astroclad

Astrophysicist, CNRS

Homepage: https://astrocladistics.wordpress.com

Other phylogenetic studies in astrophysics

2016 seems is a new milestone for astrocladistics: fifteen years after the beginning of this adventure, and ten years after the first papers were published, other phylogenetic analyses,¬† in which I am not involved, have been published. They use either Maximum Parsimony (cladistics) or Neighbour Joining: Cladistical Analysis of the Jovian Satellites, Holt, Brown & […]

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From the Realm of the Nebulae to the Society of Galaxies. Dialogues on a Century of Research

This is the title of a new fantastic book that is quite timely: From the Realm of the Nebulae to the Society of Galaxies Dialogues on a Century of Research D’Onofrio, M.; Rampazzo, R. & Zaggia, S. (Eds.) Astrophysics and Space Science Library, Vol 45 Springer International Publishing, 2016. http://www.springer.com/fr/book/9783319310046 In order to outline possible […]

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Multivariate Approaches to Classification in Extragalactic Astronomy

This the title of our paper that makes a review of the tentative to base a (unsupervised) classification of galaxies on learning machine techniques : Multivariate Approaches to Classification in Extragalactic Astronomy Didier Fraix-Burnet, Marc Thuillard, Asis Kumar Chattopadhyay Frontiers in Astronomy and Space Sciences, 2015, 2 (3) It is an Open Access publication (not […]

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Why?

Why multivariate analyses are not more widespread in astrophysics, especially in the extragalactic domain? I have not really the answer (I have some ideas though…), but let me show some plots that should help convince (astro)physicists. Firstly, do you remember this conference help in 1990? This shows that the debate about the morphological classification of […]

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Transforming the Hubble Tuning Fork into a Piano

A Tuning Fork is a device used to tune musical instruments. It vibrates at a single frequency, it is a pure sound of a single note. The Hubble Diagram not only looks like a Tuning Fork, but is also sounds like it: morphology is a single note, a single parameter, and it is based on […]

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Gamma Ray Bursts and Cladistics

Another kind of astronomical objects has been successfully analyzed with maximum parsimony: Gamma Ray Bursts! These are still mysterious objects, extremely violent, that emit a lot of gamma-rays during tenths of a second to several seconds. Gamma-rays are very energetic electromagnetic radiation, more so than X-rays, UV and of course visible light. Gamma-ray detectors on […]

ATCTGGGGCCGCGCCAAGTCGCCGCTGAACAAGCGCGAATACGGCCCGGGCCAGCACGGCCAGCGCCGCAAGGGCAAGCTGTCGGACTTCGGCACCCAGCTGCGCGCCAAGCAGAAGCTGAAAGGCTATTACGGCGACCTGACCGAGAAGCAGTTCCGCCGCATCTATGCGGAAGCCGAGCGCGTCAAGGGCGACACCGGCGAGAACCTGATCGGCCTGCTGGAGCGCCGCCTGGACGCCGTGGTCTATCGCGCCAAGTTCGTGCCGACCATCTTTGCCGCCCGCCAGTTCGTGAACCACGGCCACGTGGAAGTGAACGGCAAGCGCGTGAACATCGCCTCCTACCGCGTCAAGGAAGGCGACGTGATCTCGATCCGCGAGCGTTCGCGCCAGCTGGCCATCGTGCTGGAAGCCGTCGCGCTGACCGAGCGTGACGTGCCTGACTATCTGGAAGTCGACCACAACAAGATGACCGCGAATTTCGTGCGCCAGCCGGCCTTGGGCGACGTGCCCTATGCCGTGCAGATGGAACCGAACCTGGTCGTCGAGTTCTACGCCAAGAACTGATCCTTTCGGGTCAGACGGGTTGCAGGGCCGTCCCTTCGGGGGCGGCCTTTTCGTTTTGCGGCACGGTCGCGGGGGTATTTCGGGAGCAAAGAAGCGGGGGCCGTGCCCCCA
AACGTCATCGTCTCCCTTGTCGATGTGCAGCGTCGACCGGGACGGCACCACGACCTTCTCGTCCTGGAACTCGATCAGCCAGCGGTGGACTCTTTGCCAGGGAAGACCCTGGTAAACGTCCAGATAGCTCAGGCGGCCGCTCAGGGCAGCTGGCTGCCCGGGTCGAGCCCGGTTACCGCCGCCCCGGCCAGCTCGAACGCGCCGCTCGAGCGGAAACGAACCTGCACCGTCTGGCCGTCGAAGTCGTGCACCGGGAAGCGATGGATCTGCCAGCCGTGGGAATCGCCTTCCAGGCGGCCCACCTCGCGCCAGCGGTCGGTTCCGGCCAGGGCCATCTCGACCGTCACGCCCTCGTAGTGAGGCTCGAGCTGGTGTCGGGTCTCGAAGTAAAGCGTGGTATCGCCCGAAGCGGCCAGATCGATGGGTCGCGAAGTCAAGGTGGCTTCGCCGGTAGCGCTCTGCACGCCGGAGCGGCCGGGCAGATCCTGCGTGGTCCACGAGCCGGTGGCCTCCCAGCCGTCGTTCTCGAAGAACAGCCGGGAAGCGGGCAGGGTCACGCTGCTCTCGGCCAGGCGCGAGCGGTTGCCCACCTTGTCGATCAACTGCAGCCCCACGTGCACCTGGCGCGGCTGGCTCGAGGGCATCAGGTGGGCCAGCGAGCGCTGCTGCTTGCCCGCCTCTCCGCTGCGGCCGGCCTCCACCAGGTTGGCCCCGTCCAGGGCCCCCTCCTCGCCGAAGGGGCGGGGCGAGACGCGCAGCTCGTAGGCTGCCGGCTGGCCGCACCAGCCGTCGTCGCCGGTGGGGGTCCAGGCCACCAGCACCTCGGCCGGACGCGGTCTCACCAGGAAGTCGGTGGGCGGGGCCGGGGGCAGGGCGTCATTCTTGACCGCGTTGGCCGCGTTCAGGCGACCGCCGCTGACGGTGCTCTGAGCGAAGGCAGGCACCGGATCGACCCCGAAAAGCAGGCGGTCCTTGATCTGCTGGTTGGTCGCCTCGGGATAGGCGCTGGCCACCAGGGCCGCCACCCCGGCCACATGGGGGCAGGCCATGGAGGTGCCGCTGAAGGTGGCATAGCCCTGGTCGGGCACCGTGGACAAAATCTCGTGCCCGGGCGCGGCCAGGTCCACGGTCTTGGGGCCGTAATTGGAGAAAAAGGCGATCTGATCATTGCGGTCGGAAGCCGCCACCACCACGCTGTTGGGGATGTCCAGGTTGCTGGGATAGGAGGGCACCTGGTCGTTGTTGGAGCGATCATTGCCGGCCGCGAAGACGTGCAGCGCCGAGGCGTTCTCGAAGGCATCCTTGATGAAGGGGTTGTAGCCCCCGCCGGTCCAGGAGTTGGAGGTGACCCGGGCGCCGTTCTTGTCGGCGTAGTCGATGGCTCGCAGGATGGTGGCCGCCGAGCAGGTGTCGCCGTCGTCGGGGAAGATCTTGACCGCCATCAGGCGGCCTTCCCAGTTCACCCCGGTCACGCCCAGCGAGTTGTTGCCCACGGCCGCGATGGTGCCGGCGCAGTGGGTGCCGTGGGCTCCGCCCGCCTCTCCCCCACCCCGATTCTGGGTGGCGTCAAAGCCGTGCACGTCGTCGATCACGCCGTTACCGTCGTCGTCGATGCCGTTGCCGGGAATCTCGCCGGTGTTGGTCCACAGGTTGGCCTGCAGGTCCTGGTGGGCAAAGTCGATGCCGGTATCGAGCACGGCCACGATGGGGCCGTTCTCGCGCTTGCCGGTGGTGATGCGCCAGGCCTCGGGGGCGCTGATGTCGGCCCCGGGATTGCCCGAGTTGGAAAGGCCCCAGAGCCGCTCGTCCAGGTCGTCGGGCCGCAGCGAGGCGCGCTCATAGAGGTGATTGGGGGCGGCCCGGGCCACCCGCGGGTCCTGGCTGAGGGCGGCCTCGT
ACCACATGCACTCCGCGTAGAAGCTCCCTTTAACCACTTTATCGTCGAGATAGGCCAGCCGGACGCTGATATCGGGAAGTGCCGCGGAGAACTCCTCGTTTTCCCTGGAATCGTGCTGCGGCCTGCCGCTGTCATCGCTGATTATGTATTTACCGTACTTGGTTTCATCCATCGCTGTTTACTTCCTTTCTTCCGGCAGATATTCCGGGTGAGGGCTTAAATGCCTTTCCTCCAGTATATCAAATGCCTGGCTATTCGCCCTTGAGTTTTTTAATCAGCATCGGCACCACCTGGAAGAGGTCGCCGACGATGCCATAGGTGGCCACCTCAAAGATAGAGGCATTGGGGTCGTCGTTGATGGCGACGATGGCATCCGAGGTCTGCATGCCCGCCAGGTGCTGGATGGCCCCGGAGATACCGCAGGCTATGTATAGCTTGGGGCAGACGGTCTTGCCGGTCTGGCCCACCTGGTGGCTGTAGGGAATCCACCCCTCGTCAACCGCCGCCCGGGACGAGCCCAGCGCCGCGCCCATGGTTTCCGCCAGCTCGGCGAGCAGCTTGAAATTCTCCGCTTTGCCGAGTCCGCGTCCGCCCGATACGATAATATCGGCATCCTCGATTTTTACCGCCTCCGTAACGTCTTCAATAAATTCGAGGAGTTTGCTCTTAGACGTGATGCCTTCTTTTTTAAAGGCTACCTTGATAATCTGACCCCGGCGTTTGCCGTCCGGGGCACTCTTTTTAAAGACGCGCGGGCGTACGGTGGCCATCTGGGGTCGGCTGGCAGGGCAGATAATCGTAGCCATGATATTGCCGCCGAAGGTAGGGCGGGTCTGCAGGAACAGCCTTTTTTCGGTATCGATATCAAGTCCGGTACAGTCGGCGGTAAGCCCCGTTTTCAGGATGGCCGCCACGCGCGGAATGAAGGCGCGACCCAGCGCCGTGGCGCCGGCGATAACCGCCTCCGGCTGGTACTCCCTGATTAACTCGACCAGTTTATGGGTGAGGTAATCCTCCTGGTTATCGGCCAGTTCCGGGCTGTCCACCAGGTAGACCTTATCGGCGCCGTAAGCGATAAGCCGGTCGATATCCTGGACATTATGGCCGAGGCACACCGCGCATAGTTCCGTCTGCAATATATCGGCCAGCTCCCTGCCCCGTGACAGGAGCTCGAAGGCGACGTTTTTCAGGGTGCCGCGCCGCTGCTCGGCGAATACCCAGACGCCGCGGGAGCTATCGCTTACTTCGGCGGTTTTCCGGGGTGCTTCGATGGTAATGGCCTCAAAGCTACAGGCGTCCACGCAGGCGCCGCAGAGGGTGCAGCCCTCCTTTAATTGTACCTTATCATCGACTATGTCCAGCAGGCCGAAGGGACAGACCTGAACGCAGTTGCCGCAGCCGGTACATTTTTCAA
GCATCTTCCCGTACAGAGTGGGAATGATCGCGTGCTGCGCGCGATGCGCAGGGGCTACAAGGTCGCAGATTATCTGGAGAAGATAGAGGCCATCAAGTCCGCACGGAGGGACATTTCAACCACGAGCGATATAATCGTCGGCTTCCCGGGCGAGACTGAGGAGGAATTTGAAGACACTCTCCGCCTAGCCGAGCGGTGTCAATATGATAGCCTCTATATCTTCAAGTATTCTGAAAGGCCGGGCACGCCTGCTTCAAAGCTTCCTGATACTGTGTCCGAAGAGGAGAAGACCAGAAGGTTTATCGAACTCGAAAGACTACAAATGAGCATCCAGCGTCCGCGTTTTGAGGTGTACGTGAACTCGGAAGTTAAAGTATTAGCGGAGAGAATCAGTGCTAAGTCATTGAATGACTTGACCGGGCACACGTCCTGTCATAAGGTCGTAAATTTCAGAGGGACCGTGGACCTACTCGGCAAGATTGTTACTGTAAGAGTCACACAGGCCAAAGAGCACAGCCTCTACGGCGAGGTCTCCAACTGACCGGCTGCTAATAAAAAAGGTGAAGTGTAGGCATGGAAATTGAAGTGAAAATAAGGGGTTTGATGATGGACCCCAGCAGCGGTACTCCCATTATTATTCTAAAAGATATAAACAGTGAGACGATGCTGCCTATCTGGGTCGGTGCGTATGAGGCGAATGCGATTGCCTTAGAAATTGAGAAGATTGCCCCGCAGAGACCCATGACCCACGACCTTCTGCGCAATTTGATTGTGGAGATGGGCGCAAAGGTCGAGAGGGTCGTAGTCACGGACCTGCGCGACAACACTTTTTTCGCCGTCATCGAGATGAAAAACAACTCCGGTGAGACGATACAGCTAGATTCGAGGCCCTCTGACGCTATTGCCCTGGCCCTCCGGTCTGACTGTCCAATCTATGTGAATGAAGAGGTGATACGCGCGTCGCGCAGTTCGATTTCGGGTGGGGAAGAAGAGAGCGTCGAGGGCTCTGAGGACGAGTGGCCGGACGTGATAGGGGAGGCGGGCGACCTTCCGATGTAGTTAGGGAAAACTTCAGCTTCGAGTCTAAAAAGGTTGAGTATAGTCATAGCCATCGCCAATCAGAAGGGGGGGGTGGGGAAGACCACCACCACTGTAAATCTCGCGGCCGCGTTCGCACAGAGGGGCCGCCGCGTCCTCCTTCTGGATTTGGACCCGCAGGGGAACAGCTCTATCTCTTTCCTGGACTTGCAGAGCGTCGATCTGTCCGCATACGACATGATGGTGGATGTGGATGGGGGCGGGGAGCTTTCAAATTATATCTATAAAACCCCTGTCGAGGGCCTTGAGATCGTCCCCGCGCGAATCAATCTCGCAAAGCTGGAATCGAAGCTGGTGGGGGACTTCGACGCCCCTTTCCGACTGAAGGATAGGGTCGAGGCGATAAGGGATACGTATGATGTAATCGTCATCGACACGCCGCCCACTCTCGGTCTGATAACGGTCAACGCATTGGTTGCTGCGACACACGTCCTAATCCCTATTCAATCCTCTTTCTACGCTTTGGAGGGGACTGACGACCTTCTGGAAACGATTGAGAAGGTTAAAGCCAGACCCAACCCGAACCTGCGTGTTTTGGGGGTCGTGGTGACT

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Astrocladistics and galaxies: a milestone

Astrocladistics has the power to renew our classification of galaxies. I have explained why this is necessary. But after more than 10 years of developments, where are we standing in this ambitious and long term goal? A first step has been made forward in our publication: A six-parameter space to describe galaxy diversification. Fraix-Burnet, D., […]

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When observations do not fit into tradition

I have mentioned several times that the Hubble classification is a traditional approach of classification that is not adapted to modern data. I have also noticed that in the astrophysical literature modern statistical tools of clustering are often used in the sole purpose of retrieving the Hubble sequence without using the eyes. Or course, this […]

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Progress Report

Today, I have finished the chapter called “Diversification” which is fundamental to Astrocladistics since it explains why such a phylogenetic tool can be applied to galaxies (and beyond). With already completed chapters “Classification” and “Cladistics”, I have given all the concepts necessary to understand what is behind Astrocladistics. The next step is to go into […]

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Evolutionary cost

Cladistics looks for the relationships between taxa in terms of an evolutionary cost. By minimizing this cost, it is expected to find an evolutionary scenario that closely matches the hierarchical diversification process¬† through transmission with modification. In other words, inheritance of innovations from common ancestors is the simplest way to explain diversity. To understand why […]

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